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Book Review: PARADISE CLUB by Tim Meyer

Available February 5th

Night Worms got an exclusive, early release!

Paradise Club Or: Getting Clubbed to Death in Paradise
By Sean M. Sanford
There’s a reason Paul Simon claimed to be an Island after he’d already pronounced himself a Rock. It’s cause islands are fuckin creepy yo. Have you ever been on one? Well, I hope you fulfill that part of your bucket list before reading Paradise Club, because chances are, you’ll be un-prone to islandic trepidations thereafter. 
I think most people pair islands with either sketchy isolation, or Utopic get-away’s. Well, Paradise Club ushers in both, in that it’s about a whole lot of isolated people, trying in all desperation to get the hell away. From mass extermination. 
Some of said life-enthusiasts are Elliot Harper, his wife Vanessa, and their two children. Elliot’s an FBI agent, trying to leave the bustle of Special Agentry and enjoy a few days on a resort in the middle of the ocean. Vanessa just wants to have a nice time steeped in relaxation and cocktails. Their teenaged kids, Gwen and Zach, are looking forward to it as well; likely more in the Girls Gone Wild vein. 
Things seem dicey from the moment they step off the boat though, and it spirals ever more brutal until pretty much the last page. Welcome to The Skirmish: A chaotically epic island slaughter-fest. Which I personally loved. This book reminded me of when I used to rent videos at Movie World, my hometown hub, which had one of the best horror sections I’ve ever known. I would peruse the slew of movies I’d never so much as heard of (this was pre-internet), pick out one that looked good, and relish in a giddy evening of gore and awe. I mean, shit, that’s how I first discovered Sleepaway Camp. Awesomeness indeed. I had similar feelings while I read Paradise Club, of a whole slew of Holy Shit! moments; scenes that were so brutal that all I could do was shake my head and smile with delight. And it never really lets up. As soon as the mayhem begins, it pretty much never stops. 
Another thing I loved about Paradise Club was its less-than-predictability. I mean, it was no Usual Suspects, but there were more than a few times when I thought I could figure the direction it was going, and was joyously proven askew. For example, thinking again of some of the movies and books I’ve enjoyed over the years, after the murderous rampage had begun, I imagined that would be the steeze for the remainder. People making poor choices as they’re picked off one by one. But the plot goes deeper, as some of the characters end up having different associations and intentions than I’d originally deduced.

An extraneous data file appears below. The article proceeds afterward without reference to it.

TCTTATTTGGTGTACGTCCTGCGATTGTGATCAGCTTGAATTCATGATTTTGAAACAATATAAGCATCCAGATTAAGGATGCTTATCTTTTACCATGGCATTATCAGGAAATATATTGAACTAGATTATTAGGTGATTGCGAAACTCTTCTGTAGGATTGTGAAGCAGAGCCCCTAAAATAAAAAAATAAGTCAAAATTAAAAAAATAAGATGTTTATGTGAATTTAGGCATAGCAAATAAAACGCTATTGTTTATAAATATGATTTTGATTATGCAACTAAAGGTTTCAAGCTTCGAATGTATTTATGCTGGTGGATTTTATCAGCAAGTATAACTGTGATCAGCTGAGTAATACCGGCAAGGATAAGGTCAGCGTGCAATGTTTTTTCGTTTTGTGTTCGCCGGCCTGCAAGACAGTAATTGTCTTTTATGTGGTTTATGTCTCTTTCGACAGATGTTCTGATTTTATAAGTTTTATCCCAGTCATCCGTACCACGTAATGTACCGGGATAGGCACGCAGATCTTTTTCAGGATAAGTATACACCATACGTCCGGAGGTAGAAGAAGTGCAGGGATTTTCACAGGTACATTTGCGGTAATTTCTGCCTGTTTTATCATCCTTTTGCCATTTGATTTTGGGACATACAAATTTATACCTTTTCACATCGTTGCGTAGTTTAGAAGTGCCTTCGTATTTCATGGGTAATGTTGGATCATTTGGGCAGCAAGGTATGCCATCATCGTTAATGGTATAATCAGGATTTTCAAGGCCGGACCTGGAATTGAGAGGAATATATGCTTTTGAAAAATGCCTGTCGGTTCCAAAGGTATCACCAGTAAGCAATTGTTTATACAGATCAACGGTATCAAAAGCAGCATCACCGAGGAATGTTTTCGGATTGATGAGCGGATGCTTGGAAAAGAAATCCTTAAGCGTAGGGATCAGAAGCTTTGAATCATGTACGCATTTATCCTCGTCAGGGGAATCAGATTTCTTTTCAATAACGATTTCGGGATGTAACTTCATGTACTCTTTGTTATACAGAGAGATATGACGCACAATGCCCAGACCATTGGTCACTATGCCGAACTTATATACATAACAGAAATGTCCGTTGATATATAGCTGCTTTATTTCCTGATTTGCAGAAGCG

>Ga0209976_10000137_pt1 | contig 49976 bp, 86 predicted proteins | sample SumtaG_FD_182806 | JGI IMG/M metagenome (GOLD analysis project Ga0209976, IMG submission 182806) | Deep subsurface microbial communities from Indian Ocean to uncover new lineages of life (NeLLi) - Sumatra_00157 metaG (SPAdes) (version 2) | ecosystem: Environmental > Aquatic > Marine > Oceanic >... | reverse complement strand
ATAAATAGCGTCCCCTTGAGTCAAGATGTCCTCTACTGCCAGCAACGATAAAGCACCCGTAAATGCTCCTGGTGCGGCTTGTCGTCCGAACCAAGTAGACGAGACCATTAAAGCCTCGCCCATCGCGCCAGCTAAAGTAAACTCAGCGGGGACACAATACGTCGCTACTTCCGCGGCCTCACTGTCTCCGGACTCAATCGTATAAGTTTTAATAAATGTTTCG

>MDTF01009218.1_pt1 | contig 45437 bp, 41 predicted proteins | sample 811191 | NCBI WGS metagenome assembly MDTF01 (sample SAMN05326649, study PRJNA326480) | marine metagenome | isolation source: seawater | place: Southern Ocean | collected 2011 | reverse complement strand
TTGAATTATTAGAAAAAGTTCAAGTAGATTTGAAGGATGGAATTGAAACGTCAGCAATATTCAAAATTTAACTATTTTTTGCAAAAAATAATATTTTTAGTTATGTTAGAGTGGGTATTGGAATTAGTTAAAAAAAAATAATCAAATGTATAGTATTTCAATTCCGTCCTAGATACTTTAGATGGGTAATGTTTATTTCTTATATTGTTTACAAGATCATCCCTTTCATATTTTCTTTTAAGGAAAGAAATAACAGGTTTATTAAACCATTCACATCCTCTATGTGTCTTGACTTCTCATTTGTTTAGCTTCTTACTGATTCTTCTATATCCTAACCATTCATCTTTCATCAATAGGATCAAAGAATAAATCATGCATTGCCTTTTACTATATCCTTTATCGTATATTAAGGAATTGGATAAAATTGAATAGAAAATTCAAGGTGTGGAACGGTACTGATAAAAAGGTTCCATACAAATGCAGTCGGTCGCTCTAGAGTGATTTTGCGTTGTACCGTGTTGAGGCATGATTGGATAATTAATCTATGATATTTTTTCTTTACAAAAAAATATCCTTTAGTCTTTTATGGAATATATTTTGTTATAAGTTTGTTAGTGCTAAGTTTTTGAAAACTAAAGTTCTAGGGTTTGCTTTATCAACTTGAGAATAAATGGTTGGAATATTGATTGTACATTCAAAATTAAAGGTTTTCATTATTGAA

Also the setting. Meyer puts his readers in a scenario that gives pure birth to desperation. An island; the definition of solitude. Did I ever tell you about when I went sailing with my dear friend Robb and his dad and brother down in Mexico? I remember at one point we were beyond sight of the shoreline, just bobbing along in the Pacific. It felt unreal. Almost what I imagine space might feel like. It didn’t sketch me out per se. It just gave me a wisp of the size of my own significance. As in scant. While there we were invited to a tiny island where some folks were having a potluck. It was really great, but we had a rocky time anchoring, and when we finally did, after taking the dinghy to shore, I looked out at the expanse and felt completely at the mercy of…everything. Like any of my decisions meant nil compared to whatever the sea would choose to make of me. And what if the organizers of said pot luck had been plotting a group-slaying for ungodly reasons? And what if they wore some freaky-ass costume garb as they ran around making mincemeat of all us sacrificial party-goers?
That’s the other thing about Paradise Club that I loved. Sure, bulk liquidation on a secluded island is great. But it goes further when everyone who’s actively involved is wearing some fucked up costume and a, shall we say, artistic implement. Like a duo of clowns raging around with big-ass mallets, flattening every bodily tendril they came across. Or a big-ass Lumberjack with a chainsaw trying to make flesh-toned sawdust of anyone in reach. Not to mention a Samurai with a razor-esque sword. And on it goes. There’s an extended crew of them, all members of Team Skirmish. 
I don’t want to get too specific because it’s more fun to dive in and experience it as it unfolds, but know that it is one hell of a thrill ride. And perfect for reading during Covid, when you couldn’t go to Hawaii even if you wanted.   

Sean M. Sanford was born in northern California and currently lives in San Francisco. He writes fiction for Lowcard magazine, through whom he published a book of his short stories called A Manbaby's Requiem. His book is now available on both his writer's web-site, as well as Lowcard magazine's online catalog. Sanford was the proof-reader and editor of Lowcard for over 10 years. He wrote fiction for the online periodical Defiant Scribe, and currently writes articles for the horror movie web-site The Infinite Eleven and essays for an online non-fiction magazine, The Thoughtful Beggar. He has a book review account on Instagram called @skaters_who_read. He is head editor of an upcoming publication company called Juniper Publishing Co. out of San Francisco, who is currently taking manuscripts. He also owns a handmade incense company with his wife Candice called Effin Relax.   

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